Eve Arnold – Lessons from Eve!


1963: Eve Arnold on the set of Becket. Photo: Robert Penn

Janine di Giovanni
Eve Arnold: Magnum Legacy

An indomitable woman and a Magnum stalwart, London based American photographer Eve Arnold (1912-2012) was one of the first female Magnum photographers. She started off as a house-wife, turning to photography only in her mid-thirties once her son Frank was born. What Arnold lost in time, she made up in tenacity, and a body of work that makes the Magnum Legacy publication on Arnold an inspiration for all those who feel like they’ve lost out on something.

This publication is filled with many iconic images including her first photographs of the underground Harlem fashion scene. Moving on to her famous images of Marlene Dietrich and later the potato pickers of Long Island, early on you get an insight into why Robert Capa summed up Arnold’s niche as ‘falling between Marlene Deitrich’s legs and the bitter lives of migrant workers.’ She could do both with aplomb! Her images of Marilyn Monroe brought her glamour, but alongside these she worked on political projects with Malcolm X and Joseph McCarthy. In 1970 she made a film for BBC called Behind the Veil that featured never-before-seen footage of the harem of Sheikha Sana, the niece of the ruler of Dubai. After this last project, Arnold accepted that film was not for her. It didn’t allow her to wander off on her own in search of stories to tell.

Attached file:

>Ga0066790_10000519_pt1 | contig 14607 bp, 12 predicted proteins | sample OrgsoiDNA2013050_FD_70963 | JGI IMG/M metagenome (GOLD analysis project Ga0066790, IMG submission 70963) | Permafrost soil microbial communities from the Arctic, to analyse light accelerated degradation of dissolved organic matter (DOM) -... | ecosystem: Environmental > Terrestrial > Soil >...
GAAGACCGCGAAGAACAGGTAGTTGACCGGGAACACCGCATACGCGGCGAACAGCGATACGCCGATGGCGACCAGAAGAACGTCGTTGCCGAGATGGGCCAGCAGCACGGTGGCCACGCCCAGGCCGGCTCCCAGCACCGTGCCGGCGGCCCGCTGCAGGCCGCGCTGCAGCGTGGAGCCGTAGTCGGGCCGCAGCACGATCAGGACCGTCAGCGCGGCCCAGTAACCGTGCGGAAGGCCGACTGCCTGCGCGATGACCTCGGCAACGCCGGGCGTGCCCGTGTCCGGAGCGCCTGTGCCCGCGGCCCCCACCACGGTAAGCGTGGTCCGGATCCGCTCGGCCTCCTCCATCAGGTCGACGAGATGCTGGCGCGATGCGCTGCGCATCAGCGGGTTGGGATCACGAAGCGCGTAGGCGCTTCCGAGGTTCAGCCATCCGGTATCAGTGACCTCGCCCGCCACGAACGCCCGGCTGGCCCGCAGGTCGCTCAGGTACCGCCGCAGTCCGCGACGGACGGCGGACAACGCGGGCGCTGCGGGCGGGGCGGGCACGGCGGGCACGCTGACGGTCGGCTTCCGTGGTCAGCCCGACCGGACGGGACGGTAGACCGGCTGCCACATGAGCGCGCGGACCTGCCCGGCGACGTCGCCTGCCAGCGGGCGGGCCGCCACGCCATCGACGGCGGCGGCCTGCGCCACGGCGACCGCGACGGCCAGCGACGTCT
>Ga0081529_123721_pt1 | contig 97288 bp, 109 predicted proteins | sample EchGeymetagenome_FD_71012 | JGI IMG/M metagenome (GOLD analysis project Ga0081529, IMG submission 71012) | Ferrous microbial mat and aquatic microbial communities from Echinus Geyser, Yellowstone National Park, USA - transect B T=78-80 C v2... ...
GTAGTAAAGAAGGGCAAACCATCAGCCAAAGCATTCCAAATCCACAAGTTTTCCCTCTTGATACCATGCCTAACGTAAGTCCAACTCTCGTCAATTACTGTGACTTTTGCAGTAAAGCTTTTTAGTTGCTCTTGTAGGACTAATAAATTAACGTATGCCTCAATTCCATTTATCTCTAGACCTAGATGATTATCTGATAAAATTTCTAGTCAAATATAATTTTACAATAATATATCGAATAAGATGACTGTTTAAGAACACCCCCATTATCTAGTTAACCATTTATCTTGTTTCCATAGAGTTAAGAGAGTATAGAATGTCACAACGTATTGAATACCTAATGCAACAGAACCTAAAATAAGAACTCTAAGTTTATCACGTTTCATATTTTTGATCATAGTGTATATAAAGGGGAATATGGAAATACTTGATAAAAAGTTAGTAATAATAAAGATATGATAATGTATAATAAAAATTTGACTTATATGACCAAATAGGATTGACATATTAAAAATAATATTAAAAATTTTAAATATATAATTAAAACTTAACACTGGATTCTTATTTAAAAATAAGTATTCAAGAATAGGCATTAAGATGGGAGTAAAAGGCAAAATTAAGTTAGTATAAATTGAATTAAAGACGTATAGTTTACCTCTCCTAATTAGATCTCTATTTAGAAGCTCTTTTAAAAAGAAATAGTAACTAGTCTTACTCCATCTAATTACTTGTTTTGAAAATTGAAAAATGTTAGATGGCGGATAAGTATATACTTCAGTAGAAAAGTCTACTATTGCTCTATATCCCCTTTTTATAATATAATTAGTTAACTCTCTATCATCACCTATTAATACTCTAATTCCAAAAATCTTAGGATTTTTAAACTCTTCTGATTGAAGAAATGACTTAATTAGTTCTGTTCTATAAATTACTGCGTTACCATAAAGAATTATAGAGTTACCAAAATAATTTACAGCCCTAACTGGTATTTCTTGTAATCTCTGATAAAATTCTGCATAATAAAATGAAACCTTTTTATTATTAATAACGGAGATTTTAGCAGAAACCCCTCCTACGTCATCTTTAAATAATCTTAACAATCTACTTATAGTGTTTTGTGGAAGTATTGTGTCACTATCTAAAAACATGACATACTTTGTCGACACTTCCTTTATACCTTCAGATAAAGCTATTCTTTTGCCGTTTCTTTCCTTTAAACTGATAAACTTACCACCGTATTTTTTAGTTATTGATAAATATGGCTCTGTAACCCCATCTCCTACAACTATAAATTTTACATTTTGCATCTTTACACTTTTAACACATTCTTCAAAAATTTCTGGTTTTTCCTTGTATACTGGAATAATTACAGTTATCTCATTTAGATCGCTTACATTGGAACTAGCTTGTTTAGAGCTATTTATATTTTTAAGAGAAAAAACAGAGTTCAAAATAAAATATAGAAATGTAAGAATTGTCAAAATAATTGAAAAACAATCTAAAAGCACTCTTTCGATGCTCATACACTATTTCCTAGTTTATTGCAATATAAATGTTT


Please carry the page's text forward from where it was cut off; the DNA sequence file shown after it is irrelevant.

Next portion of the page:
1979: Horse-training for the militia, Inner Mongolia, China

Arnold managed to maintain the fine balance between doing commercial projects to finance her more journalistic stories. This book goes on to chronicle Arnold’s travels to Cuba, China and Russia with insights into how her projects and publications were planned. She had a trusted team around her and the same names crop up throughout the book, showing that Arnold maintained a lifetime of friendships. She had warmth and pluck, and she was a great entertainer, throwing parties and dinners at her Mount Street apartment. Arnold loved to cook and always took a break for lunch! Not a sandwich at your computer kind of lunch, but one where everyone gets together around a table full of food!